When the capsule is broken, the hardener particles are mixed with an epoxy resin and a silane coupling agent in the adhesive whereupon a metal chelate constituting the hardener particles reacts with the silane coupling agent resulting in a release of cation into the adhesive, polymerization of the epoxy resin rapidly proceeds by cation (cationic polymerization) and, as a result, the adhesive hardens.
When an average particle size of the hardener particles is too small, its difference in the particle size from the capsule material becomes small and formation of capsule becomes difficult and, therefore, it is preferred that an average particle size of the hardener particles is from 0.5 μm to 50 μm.
Incidentally, in a mixing step and a stirring step, a mixing apparatus where hardener particles and capsule material are mixed, and a hybridizer apparatus (such as “NHS-0” (trade name) manufactured by Nara Kikai Seisakusho K. K which stirs the hardener particles in a state of being adhered with the capsule material may be used. In that case, compounding ratio of the hardener particles to the capsule material can be calculated by the following formula (1).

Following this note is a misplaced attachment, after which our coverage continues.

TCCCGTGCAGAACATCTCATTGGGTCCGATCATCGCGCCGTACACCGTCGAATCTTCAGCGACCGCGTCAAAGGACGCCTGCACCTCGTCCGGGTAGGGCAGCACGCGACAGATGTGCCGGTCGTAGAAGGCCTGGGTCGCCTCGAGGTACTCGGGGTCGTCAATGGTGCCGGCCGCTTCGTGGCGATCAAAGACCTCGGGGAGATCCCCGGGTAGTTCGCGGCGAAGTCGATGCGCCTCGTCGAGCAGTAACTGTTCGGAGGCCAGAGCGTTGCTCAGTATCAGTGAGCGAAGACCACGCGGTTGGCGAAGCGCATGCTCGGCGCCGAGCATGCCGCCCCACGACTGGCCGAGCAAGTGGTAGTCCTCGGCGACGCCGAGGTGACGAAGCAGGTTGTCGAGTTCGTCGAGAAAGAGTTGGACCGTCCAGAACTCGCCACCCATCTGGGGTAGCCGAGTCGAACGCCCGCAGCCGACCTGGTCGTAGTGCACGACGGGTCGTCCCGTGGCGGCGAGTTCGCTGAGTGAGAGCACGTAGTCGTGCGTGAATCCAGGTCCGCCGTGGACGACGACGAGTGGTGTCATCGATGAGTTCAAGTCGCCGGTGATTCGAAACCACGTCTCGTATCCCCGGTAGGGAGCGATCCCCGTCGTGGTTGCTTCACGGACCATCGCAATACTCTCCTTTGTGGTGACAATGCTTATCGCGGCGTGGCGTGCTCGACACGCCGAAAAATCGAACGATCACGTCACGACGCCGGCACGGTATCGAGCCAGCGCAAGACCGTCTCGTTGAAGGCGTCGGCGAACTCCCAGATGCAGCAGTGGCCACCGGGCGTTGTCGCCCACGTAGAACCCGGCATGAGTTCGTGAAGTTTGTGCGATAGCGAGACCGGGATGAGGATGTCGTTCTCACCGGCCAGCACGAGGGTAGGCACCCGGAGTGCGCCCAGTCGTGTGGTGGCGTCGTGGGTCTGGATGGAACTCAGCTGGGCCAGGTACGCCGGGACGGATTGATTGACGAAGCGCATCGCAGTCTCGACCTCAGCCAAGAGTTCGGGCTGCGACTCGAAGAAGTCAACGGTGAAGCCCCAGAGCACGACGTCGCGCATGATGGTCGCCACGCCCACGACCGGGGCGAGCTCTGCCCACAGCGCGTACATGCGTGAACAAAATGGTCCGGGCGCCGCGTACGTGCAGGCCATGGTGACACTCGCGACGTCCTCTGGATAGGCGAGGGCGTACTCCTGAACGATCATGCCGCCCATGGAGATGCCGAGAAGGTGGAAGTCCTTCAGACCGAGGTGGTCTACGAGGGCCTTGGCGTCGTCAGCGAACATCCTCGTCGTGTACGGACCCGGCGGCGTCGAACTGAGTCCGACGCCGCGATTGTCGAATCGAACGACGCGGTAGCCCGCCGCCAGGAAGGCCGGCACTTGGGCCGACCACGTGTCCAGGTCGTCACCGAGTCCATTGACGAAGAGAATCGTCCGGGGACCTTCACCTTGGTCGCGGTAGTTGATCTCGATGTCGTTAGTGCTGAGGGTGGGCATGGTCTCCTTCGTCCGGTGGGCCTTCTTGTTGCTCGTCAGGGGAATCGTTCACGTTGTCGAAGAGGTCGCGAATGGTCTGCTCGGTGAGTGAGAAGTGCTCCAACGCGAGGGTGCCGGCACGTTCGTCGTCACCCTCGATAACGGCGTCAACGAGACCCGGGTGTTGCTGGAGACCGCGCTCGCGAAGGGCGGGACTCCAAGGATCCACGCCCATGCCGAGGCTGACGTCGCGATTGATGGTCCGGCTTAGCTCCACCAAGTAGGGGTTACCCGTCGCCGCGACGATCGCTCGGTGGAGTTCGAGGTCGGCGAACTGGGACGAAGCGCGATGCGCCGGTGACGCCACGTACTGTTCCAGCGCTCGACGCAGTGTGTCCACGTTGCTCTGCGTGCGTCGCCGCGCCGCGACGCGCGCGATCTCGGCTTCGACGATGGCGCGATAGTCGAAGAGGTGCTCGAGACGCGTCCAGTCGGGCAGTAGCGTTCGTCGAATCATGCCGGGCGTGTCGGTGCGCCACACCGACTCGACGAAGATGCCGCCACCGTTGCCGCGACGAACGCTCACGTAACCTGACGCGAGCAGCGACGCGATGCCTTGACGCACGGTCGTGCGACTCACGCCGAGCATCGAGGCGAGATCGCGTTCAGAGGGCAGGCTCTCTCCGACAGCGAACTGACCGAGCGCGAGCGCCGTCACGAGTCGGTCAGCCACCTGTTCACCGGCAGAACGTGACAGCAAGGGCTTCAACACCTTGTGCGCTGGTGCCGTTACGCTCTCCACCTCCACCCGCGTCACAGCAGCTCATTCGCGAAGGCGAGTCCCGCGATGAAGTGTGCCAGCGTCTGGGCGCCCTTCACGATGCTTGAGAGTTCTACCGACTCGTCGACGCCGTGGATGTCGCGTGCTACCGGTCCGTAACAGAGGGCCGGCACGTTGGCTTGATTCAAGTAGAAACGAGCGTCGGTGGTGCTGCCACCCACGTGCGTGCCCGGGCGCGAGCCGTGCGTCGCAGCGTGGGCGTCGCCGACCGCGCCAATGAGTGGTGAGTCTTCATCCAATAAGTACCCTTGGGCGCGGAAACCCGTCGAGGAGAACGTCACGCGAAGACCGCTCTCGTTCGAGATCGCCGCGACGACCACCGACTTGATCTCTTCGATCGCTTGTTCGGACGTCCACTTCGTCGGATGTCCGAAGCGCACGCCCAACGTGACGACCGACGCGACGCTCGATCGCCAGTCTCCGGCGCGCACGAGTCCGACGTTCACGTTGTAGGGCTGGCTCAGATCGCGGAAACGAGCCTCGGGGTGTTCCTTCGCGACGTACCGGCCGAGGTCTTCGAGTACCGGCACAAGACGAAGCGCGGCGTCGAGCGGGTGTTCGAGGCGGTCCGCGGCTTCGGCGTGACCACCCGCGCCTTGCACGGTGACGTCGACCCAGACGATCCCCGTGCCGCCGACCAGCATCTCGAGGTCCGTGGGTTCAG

In the above formula (1), M is a compounding amount (g) of the hardener particles; m is a compounding amount (g) of the capsule material; D is an average particle size (μm) of the hardener particles; d is an average particle size (μm) of the capsule material; F is specific gravity of the hardener particles; and f is specific gravity of the capsule material. Incidentally, specific gravity means the ratio of density of each substance to density of water at 4° C. which is a standard substance. However, the above formula (1) is a theoretical formula and the optimum compounding ratio of the hardener particles to the capsule material can be determined depending upon the circumstance.
When a thermoplastic resin is added to an adhesive, cohesive force of the adhesive increases due to the property of the thermoplastic resin whereby the adhesive property of the adhesive is further enhanced. When a substance having a high polarity is used as a thermoplastic resin, there is observed not only that the thermoplastic resin is incorporated into the hardening reaction of the epoxy resin but also that it is bonded to an inorganic material via a silane coupling agent. Accordingly, the outcome is not only that hardening property of the adhesive becomes high but also that its affinity to a thing to be adhered comprising an inorganic material becomes higher.